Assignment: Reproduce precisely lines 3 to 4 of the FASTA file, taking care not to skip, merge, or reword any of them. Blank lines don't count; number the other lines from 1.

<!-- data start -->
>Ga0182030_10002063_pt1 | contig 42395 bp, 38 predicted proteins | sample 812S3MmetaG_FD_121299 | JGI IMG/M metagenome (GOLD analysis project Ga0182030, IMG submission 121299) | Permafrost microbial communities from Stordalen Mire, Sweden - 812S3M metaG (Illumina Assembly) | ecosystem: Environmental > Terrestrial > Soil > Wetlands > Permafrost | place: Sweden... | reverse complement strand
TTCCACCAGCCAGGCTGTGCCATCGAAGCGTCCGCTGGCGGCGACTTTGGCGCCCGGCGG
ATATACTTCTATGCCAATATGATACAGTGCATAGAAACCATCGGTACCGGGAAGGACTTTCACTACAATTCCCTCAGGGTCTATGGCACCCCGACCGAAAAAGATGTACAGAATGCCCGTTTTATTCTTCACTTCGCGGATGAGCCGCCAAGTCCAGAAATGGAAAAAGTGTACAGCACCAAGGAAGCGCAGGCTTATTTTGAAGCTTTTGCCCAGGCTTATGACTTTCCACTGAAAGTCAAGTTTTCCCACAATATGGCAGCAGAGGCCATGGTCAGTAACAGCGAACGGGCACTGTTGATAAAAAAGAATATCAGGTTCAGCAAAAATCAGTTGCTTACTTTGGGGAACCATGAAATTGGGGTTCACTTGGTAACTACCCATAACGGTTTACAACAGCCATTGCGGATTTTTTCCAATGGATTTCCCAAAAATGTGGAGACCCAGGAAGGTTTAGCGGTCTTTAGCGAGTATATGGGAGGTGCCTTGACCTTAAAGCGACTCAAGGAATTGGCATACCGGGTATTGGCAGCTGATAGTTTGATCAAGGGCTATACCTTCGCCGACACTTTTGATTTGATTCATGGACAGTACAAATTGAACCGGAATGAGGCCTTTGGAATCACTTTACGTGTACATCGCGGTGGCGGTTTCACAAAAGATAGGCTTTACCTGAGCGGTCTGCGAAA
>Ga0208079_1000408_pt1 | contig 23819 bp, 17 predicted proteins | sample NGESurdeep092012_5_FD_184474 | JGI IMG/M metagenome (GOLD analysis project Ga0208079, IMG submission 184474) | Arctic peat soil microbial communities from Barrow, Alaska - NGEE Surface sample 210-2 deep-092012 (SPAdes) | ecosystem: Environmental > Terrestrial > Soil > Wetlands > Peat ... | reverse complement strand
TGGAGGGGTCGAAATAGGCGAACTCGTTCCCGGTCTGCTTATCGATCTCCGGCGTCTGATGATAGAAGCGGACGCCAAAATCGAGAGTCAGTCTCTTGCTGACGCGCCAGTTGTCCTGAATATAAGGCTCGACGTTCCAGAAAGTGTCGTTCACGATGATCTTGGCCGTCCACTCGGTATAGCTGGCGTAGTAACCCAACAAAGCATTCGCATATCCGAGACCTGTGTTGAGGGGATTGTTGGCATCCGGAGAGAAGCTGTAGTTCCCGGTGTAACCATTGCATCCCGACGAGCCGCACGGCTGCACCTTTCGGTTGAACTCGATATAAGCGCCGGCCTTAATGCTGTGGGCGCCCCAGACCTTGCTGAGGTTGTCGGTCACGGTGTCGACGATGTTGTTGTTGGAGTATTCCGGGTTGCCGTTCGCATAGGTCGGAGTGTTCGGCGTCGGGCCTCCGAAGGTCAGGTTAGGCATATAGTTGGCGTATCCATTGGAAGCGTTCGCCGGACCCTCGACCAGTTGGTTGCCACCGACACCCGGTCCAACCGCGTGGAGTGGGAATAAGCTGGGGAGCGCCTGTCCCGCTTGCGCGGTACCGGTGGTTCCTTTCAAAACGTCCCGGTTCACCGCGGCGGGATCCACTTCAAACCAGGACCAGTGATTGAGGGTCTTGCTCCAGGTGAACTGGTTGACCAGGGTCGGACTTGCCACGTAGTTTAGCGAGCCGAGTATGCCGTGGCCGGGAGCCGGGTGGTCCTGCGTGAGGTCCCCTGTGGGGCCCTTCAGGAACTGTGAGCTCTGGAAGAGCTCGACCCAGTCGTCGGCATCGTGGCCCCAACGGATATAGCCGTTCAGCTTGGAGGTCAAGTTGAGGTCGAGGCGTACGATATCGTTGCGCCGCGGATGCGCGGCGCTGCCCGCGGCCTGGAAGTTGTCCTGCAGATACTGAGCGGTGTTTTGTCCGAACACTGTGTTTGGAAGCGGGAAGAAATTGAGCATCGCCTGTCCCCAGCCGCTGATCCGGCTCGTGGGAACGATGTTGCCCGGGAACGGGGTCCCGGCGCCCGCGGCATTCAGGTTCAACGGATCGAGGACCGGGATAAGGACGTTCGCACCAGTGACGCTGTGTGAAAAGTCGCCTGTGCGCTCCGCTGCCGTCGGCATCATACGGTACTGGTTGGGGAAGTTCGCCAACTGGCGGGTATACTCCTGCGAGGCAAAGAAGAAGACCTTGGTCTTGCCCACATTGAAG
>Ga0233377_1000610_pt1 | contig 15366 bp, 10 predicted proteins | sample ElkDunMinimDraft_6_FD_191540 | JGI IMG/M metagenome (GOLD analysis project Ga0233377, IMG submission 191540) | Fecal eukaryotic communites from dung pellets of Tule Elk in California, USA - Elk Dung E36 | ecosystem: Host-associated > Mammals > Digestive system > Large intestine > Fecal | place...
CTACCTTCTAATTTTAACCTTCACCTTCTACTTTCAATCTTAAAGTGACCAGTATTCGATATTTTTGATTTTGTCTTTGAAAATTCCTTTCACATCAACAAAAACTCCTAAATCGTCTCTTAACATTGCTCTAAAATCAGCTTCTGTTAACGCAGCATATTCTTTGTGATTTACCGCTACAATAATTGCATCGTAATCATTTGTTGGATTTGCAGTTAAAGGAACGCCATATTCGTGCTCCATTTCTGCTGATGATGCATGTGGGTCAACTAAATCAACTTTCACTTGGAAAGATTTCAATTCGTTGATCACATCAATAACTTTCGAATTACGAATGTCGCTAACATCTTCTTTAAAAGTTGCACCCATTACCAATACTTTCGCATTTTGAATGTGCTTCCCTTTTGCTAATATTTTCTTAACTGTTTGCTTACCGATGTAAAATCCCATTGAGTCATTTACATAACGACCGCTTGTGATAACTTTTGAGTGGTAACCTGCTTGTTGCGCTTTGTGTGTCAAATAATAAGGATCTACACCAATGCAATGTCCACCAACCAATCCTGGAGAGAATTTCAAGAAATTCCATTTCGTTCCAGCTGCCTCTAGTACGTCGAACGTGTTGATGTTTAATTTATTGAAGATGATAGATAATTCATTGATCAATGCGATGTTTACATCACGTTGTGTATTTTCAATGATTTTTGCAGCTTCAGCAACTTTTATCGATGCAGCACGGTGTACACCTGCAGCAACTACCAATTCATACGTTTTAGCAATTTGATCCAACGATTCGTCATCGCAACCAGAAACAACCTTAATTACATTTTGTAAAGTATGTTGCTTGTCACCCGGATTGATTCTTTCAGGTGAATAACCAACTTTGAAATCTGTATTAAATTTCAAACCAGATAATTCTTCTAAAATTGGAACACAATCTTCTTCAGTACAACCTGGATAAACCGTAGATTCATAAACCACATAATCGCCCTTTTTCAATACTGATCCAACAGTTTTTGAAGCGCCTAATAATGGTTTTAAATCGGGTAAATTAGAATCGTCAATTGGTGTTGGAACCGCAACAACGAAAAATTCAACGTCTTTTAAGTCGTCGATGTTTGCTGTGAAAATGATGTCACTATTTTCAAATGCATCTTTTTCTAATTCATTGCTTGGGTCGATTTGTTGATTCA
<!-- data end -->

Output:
ATATACTTCTATGCCAATATGATACAGTGCATAGAAACCATCGGTACCGGGAAGGACTTTCACTACAATTCCCTCAGGGTCTATGGCACCCCGACCGAAAAAGATGTACAGAATGCCCGTTTTATTCTTCACTTCGCGGATGAGCCGCCAAGTCCAGAAATGGAAAAAGTGTACAGCACCAAGGAAGCGCAGGCTTATTTTGAAGCTTTTGCCCAGGCTTATGACTTTCCACTGAAAGTCAAGTTTTCCCACAATATGGCAGCAGAGGCCATGGTCAGTAACAGCGAACGGGCACTGTTGATAAAAAAGAATATCAGGTTCAGCAAAAATCAGTTGCTTACTTTGGGGAACCATGAAATTGGGGTTCACTTGGTAACTACCCATAACGGTTTACAACAGCCATTGCGGATTTTTTCCAATGGATTTCCCAAAAATGTGGAGACCCAGGAAGGTTTAGCGGTCTTTAGCGAGTATATGGGAGGTGCCTTGACCTTAAAGCGACTCAAGGAATTGGCATACCGGGTATTGGCAGCTGATAGTTTGATCAAGGGCTATACCTTCGCCGACACTTTTGATTTGATTCATGGACAGTACAAATTGAACCGGAATGAGGCCTTTGGAATCACTTTACGTGTACATCGCGGTGGCGGTTTCACAAAAGATAGGCTTTACCTGAGCGGTCTGCGAAA
>Ga0208079_1000408_pt1 | contig 23819 bp, 17 predicted proteins | sample NGESurdeep092012_5_FD_184474 | JGI IMG/M metagenome (GOLD analysis project Ga0208079, IMG submission 184474) | Arctic peat soil microbial communities from Barrow, Alaska - NGEE Surface sample 210-2 deep-092012 (SPAdes) | ecosystem: Environmental > Terrestrial > Soil > Wetlands > Peat ... | reverse complement strand